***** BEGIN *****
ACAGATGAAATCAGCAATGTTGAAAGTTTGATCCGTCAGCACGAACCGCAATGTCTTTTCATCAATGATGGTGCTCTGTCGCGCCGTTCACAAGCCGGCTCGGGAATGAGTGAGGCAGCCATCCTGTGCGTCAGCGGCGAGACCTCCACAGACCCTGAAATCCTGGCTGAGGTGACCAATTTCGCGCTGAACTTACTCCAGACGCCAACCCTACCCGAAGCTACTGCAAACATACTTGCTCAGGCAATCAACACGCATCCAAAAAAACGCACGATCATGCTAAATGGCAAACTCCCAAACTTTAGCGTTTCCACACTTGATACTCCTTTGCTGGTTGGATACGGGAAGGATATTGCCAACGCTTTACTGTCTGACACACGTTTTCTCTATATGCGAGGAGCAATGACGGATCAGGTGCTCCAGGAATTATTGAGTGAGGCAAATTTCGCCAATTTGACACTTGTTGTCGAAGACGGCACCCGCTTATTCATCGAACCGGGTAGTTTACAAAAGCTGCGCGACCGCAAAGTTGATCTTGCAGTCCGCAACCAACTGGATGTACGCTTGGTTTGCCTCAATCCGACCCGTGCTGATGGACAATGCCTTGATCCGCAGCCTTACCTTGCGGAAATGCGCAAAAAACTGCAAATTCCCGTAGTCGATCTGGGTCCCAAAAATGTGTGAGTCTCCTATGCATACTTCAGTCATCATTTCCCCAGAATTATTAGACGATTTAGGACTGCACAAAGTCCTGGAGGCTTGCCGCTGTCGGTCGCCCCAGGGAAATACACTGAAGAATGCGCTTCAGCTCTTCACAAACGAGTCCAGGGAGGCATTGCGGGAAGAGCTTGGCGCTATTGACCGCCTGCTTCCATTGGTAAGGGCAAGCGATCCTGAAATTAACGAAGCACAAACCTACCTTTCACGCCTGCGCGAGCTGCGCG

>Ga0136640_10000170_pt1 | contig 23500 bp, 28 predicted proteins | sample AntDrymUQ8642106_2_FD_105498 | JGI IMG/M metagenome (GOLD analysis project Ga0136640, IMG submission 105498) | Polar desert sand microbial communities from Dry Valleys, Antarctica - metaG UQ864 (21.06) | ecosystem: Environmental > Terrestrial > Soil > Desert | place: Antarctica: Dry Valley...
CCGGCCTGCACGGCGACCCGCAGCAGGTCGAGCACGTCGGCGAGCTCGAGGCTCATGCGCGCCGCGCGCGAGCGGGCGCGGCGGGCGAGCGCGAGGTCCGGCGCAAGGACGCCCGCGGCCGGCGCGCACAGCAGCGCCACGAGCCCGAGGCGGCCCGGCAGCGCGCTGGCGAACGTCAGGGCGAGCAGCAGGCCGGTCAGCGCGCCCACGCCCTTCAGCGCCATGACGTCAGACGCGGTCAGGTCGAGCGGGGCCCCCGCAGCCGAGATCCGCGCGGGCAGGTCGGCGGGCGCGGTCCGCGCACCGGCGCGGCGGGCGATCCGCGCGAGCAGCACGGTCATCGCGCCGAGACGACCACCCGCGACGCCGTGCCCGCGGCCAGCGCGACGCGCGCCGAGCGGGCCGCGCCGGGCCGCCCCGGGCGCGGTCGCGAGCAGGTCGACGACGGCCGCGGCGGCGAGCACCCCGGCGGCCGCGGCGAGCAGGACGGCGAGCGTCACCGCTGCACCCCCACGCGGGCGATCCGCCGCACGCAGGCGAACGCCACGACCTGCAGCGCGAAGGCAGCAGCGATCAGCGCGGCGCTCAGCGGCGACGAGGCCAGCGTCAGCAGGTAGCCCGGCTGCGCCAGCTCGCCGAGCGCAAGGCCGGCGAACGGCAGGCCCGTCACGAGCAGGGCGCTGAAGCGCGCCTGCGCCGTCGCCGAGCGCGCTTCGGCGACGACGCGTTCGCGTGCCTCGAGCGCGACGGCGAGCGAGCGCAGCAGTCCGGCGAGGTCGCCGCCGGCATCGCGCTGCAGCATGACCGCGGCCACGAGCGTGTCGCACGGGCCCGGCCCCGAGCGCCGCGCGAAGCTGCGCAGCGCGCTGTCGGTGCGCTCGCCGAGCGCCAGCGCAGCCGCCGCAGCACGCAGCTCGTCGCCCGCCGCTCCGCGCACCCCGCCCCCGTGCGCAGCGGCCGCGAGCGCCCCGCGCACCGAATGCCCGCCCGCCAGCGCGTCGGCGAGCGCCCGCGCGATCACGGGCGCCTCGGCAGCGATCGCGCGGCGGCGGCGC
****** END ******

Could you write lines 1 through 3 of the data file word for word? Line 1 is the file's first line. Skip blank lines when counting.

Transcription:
ACAGATGAAATCAGCAATGTTGAAAGTTTGATCCGTCAGCACGAACCGCAATGTCTTTTCATCAATGATGGTGCTCTGTCGCGCCGTTCACAAGCCGGCTCGGGAATGAGTGAGGCAGCCATCCTGTGCGTCAGCGGCGAGACCTCCACAGACCCTGAAATCCTGGCTGAGGTGACCAATTTCGCGCTGAACTTACTCCAGACGCCAACCCTACCCGAAGCTACTGCAAACATACTTGCTCAGGCAATCAACACGCATCCAAAAAAACGCACGATCATGCTAAATGGCAAACTCCCAAACTTTAGCGTTTCCACACTTGATACTCCTTTGCTGGTTGGATACGGGAAGGATATTGCCAACGCTTTACTGTCTGACACACGTTTTCTCTATATGCGAGGAGCAATGACGGATCAGGTGCTCCAGGAATTATTGAGTGAGGCAAATTTCGCCAATTTGACACTTGTTGTCGAAGACGGCACCCGCTTATTCATCGAACCGGGTAGTTTACAAAAGCTGCGCGACCGCAAAGTTGATCTTGCAGTCCGCAACCAACTGGATGTACGCTTGGTTTGCCTCAATCCGACCCGTGCTGATGGACAATGCCTTGATCCGCAGCCTTACCTTGCGGAAATGCGCAAAAAACTGCAAATTCCCGTAGTCGATCTGGGTCCCAAAAATGTGTGAGTCTCCTATGCATACTTCAGTCATCATTTCCCCAGAATTATTAGACGATTTAGGACTGCACAAAGTCCTGGAGGCTTGCCGCTGTCGGTCGCCCCAGGGAAATACACTGAAGAATGCGCTTCAGCTCTTCACAAACGAGTCCAGGGAGGCATTGCGGGAAGAGCTTGGCGCTATTGACCGCCTGCTTCCATTGGTAAGGGCAAGCGATCCTGAAATTAACGAAGCACAAACCTACCTTTCACGCCTGCGCGAGCTGCGCG

>Ga0136640_10000170_pt1 | contig 23500 bp, 28 predicted proteins | sample AntDrymUQ8642106_2_FD_105498 | JGI IMG/M metagenome (GOLD analysis project Ga0136640, IMG submission 105498) | Polar desert sand microbial communities from Dry Valleys, Antarctica - metaG UQ864 (21.06) | ecosystem: Environmental > Terrestrial > Soil > Desert | place: Antarctica: Dry Valley...
CCGGCCTGCACGGCGACCCGCAGCAGGTCGAGCACGTCGGCGAGCTCGAGGCTCATGCGCGCCGCGCGCGAGCGGGCGCGGCGGGCGAGCGCGAGGTCCGGCGCAAGGACGCCCGCGGCCGGCGCGCACAGCAGCGCCACGAGCCCGAGGCGGCCCGGCAGCGCGCTGGCGAACGTCAGGGCGAGCAGCAGGCCGGTCAGCGCGCCCACGCCCTTCAGCGCCATGACGTCAGACGCGGTCAGGTCGAGCGGGGCCCCCGCAGCCGAGATCCGCGCGGGCAGGTCGGCGGGCGCGGTCCGCGCACCGGCGCGGCGGGCGATCCGCGCGAGCAGCACGGTCATCGCGCCGAGACGACCACCCGCGACGCCGTGCCCGCGGCCAGCGCGACGCGCGCCGAGCGGGCCGCGCCGGGCCGCCCCGGGCGCGGTCGCGAGCAGGTCGACGACGGCCGCGGCGGCGAGCACCCCGGCGGCCGCGGCGAGCAGGACGGCGAGCGTCACCGCTGCACCCCCACGCGGGCGATCCGCCGCACGCAGGCGAACGCCACGACCTGCAGCGCGAAGGCAGCAGCGATCAGCGCGGCGCTCAGCGGCGACGAGGCCAGCGTCAGCAGGTAGCCCGGCTGCGCCAGCTCGCCGAGCGCAAGGCCGGCGAACGGCAGGCCCGTCACGAGCAGGGCGCTGAAGCGCGCCTGCGCCGTCGCCGAGCGCGCTTCGGCGACGACGCGTTCGCGTGCCTCGAGCGCGACGGCGAGCGAGCGCAGCAGTCCGGCGAGGTCGCCGCCGGCATCGCGCTGCAGCATGACCGCGGCCACGAGCGTGTCGCACGGGCCCGGCCCCGAGCGCCGCGCGAAGCTGCGCAGCGCGCTGTCGGTGCGCTCGCCGAGCGCCAGCGCAGCCGCCGCAGCACGCAGCTCGTCGCCCGCCGCTCCGCGCACCCCGCCCCCGTGCGCAGCGGCCGCGAGCGCCCCGCGCACCGAATGCCCGCCCGCCAGCGCGTCGGCGAGCGCCCGCGCGATCACGGGCGCCTCGGCAGCGATCGCGCGGCGGCGGCGC